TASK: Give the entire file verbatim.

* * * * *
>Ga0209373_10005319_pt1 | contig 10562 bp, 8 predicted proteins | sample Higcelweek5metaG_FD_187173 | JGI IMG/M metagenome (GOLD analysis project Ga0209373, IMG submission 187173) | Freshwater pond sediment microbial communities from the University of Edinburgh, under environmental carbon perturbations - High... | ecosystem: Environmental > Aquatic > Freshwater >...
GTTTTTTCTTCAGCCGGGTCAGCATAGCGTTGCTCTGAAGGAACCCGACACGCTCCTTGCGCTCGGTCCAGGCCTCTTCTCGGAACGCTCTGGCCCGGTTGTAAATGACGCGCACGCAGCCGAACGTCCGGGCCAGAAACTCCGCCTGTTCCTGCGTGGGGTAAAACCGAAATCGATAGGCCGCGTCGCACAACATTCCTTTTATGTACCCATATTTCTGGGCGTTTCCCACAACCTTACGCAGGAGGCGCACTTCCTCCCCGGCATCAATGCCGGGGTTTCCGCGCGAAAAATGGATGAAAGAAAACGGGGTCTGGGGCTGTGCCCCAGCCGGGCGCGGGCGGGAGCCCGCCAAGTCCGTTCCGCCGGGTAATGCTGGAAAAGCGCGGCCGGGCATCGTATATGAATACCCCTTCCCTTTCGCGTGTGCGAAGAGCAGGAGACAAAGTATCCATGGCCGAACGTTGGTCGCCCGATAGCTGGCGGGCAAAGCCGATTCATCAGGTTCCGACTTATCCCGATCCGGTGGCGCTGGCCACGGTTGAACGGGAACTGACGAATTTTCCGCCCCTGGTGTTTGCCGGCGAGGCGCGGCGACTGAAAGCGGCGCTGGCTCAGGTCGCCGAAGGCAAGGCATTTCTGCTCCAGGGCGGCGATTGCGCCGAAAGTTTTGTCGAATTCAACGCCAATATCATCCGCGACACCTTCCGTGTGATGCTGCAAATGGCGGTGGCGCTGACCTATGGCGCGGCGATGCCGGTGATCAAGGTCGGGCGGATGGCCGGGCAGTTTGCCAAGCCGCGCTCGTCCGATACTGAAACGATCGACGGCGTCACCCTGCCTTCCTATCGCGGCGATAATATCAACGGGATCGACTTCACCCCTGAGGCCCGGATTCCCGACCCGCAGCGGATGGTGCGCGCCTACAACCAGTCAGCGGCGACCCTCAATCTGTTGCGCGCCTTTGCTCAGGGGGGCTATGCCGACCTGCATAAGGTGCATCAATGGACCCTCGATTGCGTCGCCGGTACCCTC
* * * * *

>Ga0209373_10005319_pt1 | contig 10562 bp, 8 predicted proteins | sample Higcelweek5metaG_FD_187173 | JGI IMG/M metagenome (GOLD analysis project Ga0209373, IMG submission 187173) | Freshwater pond sediment microbial communities from the University of Edinburgh, under environmental carbon perturbations - High... | ecosystem: Environmental > Aquatic > Freshwater >...
GTTTTTTCTTCAGCCGGGTCAGCATAGCGTTGCTCTGAAGGAACCCGACACGCTCCTTGCGCTCGGTCCAGGCCTCTTCTCGGAACGCTCTGGCCCGGTTGTAAATGACGCGCACGCAGCCGAACGTCCGGGCCAGAAACTCCGCCTGTTCCTGCGTGGGGTAAAACCGAAATCGATAGGCCGCGTCGCACAACATTCCTTTTATGTACCCATATTTCTGGGCGTTTCCCACAACCTTACGCAGGAGGCGCACTTCCTCCCCGGCATCAATGCCGGGGTTTCCGCGCGAAAAATGGATGAAAGAAAACGGGGTCTGGGGCTGTGCCCCAGCCGGGCGCGGGCGGGAGCCCGCCAAGTCCGTTCCGCCGGGTAATGCTGGAAAAGCGCGGCCGGGCATCGTATATGAATACCCCTTCCCTTTCGCGTGTGCGAAGAGCAGGAGACAAAGTATCCATGGCCGAACGTTGGTCGCCCGATAGCTGGCGGGCAAAGCCGATTCATCAGGTTCCGACTTATCCCGATCCGGTGGCGCTGGCCACGGTTGAACGGGAACTGACGAATTTTCCGCCCCTGGTGTTTGCCGGCGAGGCGCGGCGACTGAAAGCGGCGCTGGCTCAGGTCGCCGAAGGCAAGGCATTTCTGCTCCAGGGCGGCGATTGCGCCGAAAGTTTTGTCGAATTCAACGCCAATATCATCCGCGACACCTTCCGTGTGATGCTGCAAATGGCGGTGGCGCTGACCTATGGCGCGGCGATGCCGGTGATCAAGGTCGGGCGGATGGCCGGGCAGTTTGCCAAGCCGCGCTCGTCCGATACTGAAACGATCGACGGCGTCACCCTGCCTTCCTATCGCGGCGATAATATCAACGGGATCGACTTCACCCCTGAGGCCCGGATTCCCGACCCGCAGCGGATGGTGCGCGCCTACAACCAGTCAGCGGCGACCCTCAATCTGTTGCGCGCCTTTGCTCAGGGGGGCTATGCCGACCTGCATAAGGTGCATCAATGGACCCTCGATTGCGTCGCCGGTACCCTC